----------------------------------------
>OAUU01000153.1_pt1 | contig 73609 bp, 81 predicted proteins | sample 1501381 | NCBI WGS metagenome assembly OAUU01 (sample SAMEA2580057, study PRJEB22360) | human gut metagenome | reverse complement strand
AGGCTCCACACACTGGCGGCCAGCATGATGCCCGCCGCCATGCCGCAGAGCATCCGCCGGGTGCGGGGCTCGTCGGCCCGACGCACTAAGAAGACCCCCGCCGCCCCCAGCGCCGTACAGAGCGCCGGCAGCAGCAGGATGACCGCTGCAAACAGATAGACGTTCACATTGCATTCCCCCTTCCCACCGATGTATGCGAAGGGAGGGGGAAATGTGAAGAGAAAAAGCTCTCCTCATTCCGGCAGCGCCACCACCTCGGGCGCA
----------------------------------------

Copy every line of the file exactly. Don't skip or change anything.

>OAUU01000153.1_pt1 | contig 73609 bp, 81 predicted proteins | sample 1501381 | NCBI WGS metagenome assembly OAUU01 (sample SAMEA2580057, study PRJEB22360) | human gut metagenome | reverse complement strand
AGGCTCCACACACTGGCGGCCAGCATGATGCCCGCCGCCATGCCGCAGAGCATCCGCCGGGTGCGGGGCTCGTCGGCCCGACGCACTAAGAAGACCCCCGCCGCCCCCAGCGCCGTACAGAGCGCCGGCAGCAGCAGGATGACCGCTGCAAACAGATAGACGTTCACATTGCATTCCCCCTTCCCACCGATGTATGCGAAGGGAGGGGGAAATGTGAAGAGAAAAAGCTCTCCTCATTCCGGCAGCGCCACCACCTCGGGCGCA